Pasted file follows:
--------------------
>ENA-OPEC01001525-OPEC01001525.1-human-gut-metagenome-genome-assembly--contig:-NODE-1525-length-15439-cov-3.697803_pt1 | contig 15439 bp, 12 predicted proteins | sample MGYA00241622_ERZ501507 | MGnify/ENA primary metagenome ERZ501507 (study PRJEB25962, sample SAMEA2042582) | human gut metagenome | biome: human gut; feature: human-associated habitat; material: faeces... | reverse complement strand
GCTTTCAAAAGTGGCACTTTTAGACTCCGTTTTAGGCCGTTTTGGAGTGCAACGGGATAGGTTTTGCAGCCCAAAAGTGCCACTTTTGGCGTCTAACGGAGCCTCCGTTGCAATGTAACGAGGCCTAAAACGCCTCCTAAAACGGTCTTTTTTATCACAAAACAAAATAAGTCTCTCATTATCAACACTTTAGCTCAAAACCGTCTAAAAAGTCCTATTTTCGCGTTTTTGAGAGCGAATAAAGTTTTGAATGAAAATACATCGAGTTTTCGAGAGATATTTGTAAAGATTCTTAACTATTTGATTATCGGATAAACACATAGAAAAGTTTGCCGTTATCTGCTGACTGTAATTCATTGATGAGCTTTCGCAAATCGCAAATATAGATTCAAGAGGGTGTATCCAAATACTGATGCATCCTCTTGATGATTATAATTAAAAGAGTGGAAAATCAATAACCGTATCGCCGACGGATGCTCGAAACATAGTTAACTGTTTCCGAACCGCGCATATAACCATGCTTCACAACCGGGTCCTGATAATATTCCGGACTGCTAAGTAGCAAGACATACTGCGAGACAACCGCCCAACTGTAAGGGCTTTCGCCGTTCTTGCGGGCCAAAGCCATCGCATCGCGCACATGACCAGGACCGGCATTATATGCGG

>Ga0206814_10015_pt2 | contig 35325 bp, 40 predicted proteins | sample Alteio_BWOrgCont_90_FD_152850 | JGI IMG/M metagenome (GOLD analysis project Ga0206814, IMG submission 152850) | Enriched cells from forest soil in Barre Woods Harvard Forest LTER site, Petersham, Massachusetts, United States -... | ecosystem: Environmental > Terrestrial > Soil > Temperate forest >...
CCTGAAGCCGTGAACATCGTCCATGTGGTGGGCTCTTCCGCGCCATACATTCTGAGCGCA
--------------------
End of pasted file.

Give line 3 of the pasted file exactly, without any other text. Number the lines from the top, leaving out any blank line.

>Ga0206814_10015_pt2 | contig 35325 bp, 40 predicted proteins | sample Alteio_BWOrgCont_90_FD_152850 | JGI IMG/M metagenome (GOLD analysis project Ga0206814, IMG submission 152850) | Enriched cells from forest soil in Barre Woods Harvard Forest LTER site, Petersham, Massachusetts, United States -... | ecosystem: Environmental > Terrestrial > Soil > Temperate forest >...